Our results show that IFN-I responses are critical for defense against MCMV infection in mice. However, in our experimental settings, pDC and MyD88 are not required for the induction of protective IFN-I responses while they are crucial for high systemic production of these cytokines. Contrary to expectations [8, 11, 12], in mice, high systemic production of IFN-I resulting from endosomal sensing of viruses by pDC is dispensable for relatively efficient intrinsic, innate and adaptive immune responses to our model of systemic infection by a herpes virus. This observation is consistent with the redundancy of pDC and TLR7/9 functions but not IFN-I responses for antiviral defense in humans [2, 68, 53, 54]. Moreover, even if mice deficient for MyD88 are more susceptible than wild-type animals to MCMV infection, this can be compensated by other modalities of innate sensing of the infection, namely in our experimental set-up by direct NK cell recognition of infected cells. Hence, while IFN-I, IFN-γ and cytotoxic responses are all necessary for immune defenses against MCMV infection and most other experimental viral infections in mice, access to these functions can be promoted by a number of complementary and/or partly redundant pathways. These include the triggering of different innate immune recognition receptors and the mobilization of distinct cell types with overlapping antiviral activities (Fig 5). Indeed, Ly49H+ NK cells can promote early control of MCMV replication in the absence of CD8 T cells [55, 56] and vice versa [57, 58], likely because they exert partly overlapping functions including IFN-γ production and cytotoxicity [5962] (Fig 5). However, in RAG-deficient C57BL/6 mice lacking B and T cell responses, immune escape variants mutated for m157 are selected over time and ultimately cause the death of the mice after several weeks [55, 56]. Hence, context-dependent redundancies in innate and adaptive antiviral immune responses likely contribute to the robustness of host defenses under physiological conditions despite the immune evasion strategies developed by many viruses, as illustrated also by the demonstration of redundancies and complementarities between NK cells, CD8 T cells and CD4 T cells in the prevention of MCMV reactivation in latently infected mice lacking humoral immunity [63]. It is likely that other innate immune effector cells contribute to context-dependent redundancies in antiviral defense mechanisms in mice, including NK T cells [6468] or γδ T cells [69, 70]. Similarly, the absence of overtly increased susceptibility to viruses in patients genetically deficient for endosomal TLR activity due to loss-of-function mutations in MYD88 or IRKA4 likely results from their preserved ability to mount protective intrinsic and innate immune responses that efficiently control primary infections. These involve not only IFN-I responses but also innate cytotoxic responses by NK, NK T or γδ T cells [7173], before adaptive immunity induction. However, it is possible that pDC and MyD88 are necessary for efficient host defense under specific conditions of viral infections, including during herpesvirus infections consecutive to bone marrow transplantation where adaptive immunity and some innate immune responses are suppressed and the conditions of viral replication may be analogous to a high dose challenge.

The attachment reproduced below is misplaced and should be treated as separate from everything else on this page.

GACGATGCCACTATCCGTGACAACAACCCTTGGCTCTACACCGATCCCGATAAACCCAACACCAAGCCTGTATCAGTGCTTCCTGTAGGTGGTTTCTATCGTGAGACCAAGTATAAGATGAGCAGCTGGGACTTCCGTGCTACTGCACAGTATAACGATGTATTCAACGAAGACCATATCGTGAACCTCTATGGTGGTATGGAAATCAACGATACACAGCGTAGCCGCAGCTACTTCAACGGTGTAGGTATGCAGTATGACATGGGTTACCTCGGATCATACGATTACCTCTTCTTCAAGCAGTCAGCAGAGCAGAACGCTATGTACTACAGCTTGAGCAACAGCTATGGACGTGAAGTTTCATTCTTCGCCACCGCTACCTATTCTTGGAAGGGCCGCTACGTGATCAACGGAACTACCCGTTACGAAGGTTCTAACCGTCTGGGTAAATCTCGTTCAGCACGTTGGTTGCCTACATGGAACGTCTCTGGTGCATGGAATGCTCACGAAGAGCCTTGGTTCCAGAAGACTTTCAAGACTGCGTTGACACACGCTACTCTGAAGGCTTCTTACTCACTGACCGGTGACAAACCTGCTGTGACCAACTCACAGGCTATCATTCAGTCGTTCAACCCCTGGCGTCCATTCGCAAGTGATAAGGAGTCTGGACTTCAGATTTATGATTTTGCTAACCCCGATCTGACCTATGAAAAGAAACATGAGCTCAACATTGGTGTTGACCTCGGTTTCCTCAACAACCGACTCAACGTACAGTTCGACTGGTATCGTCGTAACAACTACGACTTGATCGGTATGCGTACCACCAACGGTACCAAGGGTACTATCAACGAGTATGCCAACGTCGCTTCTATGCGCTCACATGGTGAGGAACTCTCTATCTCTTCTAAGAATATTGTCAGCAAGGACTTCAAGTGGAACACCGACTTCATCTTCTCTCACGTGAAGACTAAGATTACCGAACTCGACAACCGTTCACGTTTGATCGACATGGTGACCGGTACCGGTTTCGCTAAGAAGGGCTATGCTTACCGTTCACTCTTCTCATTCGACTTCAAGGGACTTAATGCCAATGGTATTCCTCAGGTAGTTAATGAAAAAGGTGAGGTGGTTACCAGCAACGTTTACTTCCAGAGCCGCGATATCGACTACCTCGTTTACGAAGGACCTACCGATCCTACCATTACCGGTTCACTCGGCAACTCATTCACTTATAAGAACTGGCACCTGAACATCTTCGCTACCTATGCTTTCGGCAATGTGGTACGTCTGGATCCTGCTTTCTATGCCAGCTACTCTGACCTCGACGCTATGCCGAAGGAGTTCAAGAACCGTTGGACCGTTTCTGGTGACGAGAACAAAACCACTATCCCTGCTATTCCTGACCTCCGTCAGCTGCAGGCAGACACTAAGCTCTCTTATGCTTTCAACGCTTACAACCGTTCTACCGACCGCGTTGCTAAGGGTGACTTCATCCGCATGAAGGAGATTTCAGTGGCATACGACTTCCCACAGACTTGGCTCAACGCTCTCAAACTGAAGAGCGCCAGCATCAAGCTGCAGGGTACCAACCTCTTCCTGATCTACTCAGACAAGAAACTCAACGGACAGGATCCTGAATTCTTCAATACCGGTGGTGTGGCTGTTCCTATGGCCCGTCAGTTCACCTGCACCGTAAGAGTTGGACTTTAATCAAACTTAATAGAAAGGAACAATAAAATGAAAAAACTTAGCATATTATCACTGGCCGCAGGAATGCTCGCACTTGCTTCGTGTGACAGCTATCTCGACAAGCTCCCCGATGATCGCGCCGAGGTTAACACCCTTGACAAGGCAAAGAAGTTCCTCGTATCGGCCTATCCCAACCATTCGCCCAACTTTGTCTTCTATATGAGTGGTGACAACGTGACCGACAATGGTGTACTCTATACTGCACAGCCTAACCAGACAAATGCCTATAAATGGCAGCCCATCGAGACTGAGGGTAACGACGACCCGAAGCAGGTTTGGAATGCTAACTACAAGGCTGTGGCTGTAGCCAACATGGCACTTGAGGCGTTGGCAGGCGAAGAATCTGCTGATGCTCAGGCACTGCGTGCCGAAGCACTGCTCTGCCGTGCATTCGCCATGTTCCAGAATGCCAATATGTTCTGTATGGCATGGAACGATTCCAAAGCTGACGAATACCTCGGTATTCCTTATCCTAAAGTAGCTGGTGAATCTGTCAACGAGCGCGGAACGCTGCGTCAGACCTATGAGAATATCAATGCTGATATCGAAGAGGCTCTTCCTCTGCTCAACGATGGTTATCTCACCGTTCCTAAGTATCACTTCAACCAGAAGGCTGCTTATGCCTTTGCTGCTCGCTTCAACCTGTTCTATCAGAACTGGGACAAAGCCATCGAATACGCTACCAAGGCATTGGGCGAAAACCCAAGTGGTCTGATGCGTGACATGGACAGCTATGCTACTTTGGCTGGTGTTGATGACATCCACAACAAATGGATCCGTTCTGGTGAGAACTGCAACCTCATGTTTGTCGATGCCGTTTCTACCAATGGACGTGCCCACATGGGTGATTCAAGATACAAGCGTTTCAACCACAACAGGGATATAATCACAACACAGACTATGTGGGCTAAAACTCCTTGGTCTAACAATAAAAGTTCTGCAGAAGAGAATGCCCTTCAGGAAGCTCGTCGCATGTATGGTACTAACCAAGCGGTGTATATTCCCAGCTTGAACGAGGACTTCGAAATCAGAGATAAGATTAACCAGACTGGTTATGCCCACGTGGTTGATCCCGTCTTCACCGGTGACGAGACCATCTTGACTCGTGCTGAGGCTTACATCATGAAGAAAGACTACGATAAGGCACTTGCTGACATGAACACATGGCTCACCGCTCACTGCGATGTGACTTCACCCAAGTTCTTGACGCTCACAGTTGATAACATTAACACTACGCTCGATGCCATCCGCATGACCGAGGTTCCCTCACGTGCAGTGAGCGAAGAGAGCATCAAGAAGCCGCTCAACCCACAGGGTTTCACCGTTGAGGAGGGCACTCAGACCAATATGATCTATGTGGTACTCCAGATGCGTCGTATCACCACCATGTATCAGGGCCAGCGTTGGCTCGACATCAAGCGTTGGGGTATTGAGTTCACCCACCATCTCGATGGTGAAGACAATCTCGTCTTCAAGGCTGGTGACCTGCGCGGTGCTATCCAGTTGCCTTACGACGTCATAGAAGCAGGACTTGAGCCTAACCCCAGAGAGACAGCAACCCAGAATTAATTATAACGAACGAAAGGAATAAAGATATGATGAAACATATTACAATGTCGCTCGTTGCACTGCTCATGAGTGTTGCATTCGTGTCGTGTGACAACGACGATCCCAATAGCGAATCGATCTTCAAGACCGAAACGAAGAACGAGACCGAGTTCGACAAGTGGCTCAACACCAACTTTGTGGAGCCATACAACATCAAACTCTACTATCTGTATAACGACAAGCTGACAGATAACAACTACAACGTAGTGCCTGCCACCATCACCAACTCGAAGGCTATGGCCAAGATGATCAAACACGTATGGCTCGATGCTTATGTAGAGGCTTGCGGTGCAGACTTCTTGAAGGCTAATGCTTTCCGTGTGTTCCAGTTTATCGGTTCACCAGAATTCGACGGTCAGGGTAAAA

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Fig 5. Model of redundancies and complementarities between molecular sensors and cell types for mounting the IFN-I, IFN-γ and cytotoxic cellular immune responses which are necessary for control of MCMV infection.

Based on our own data as well as on many other studies published previously, we propose a model whereby IFN-I, IFN-γ and cytotoxic responses are all necessary for immune defenses against MCMV infection (red lines and text), but access to these functions can be promoted by a number of partly redundant and/or complementary pathways (arrows converging towards a number). IFN-I, IFN-γ and cytotoxic cellular immune responses are critical for control of viral replication, prevention of excessive tissue damage and overall resistance of the host in terms of morbidity and mortality. Several cell types and pathways can lead to IFN-I production. Early after intra-peritoneal injection, MCMV infects stromal cells and other cell types, inducing an IFN-I production by those cells independently of MyD88 and TLRs. In addition, viral particles or material derived from infected cells can be engulfed by cDC and pDC to promote their production of high levels of IFN-I or other cytokines upon triggering of the TLR7/9-to-MyD88 signaling cascade. In our experimental settings, MyD88/TLR9 responses of DC and MyD88-independent responses of infected cells are redundant for the induction of strong IFN-I responses, even though only very low to undetectable levels of IFN-I are produced in the absence of MyD88 responses (❶). In parallel, NK cells and CD8 T cells are able to produce IFN-γ and to specifically recognize and kill MCMV infected cells, via the activation receptor Ly49H or via their TCR, respectively. Cell-mediated immune control of viral replication can thus be performed by both NK and CD8 T cells which can largely compensate one another for this function (❷). However, the antiviral functions of NK and CD8 T cells are not strictly redundant but partly complementary, since, for example, the absence of CD8 T cell responses might increase the risk of selection of viral mutants able to escape NK cell control. MyD88 responses can promote the activation of NK and CD8 T cells via TLR-dependent activation of myeloid cells and/or through cell-intrinsic effects. However, MyD88 responses are not necessary for this function in mice expressing NK cell activation receptors able to directly sense MCMV-infected cells. In these mice, in addition to IFN-I production, MyD88-independent responses from infected cells might provide the other beneficial inflammatory signals necessary for this function (❸). Functional redundancies might also exist between MyD88 responses and NK cell activity for prevention of excessive damage to lymphoid tissues (❹), in order to preserve their micro-anatomical niches supporting the proliferation and survival of CD8 T cells.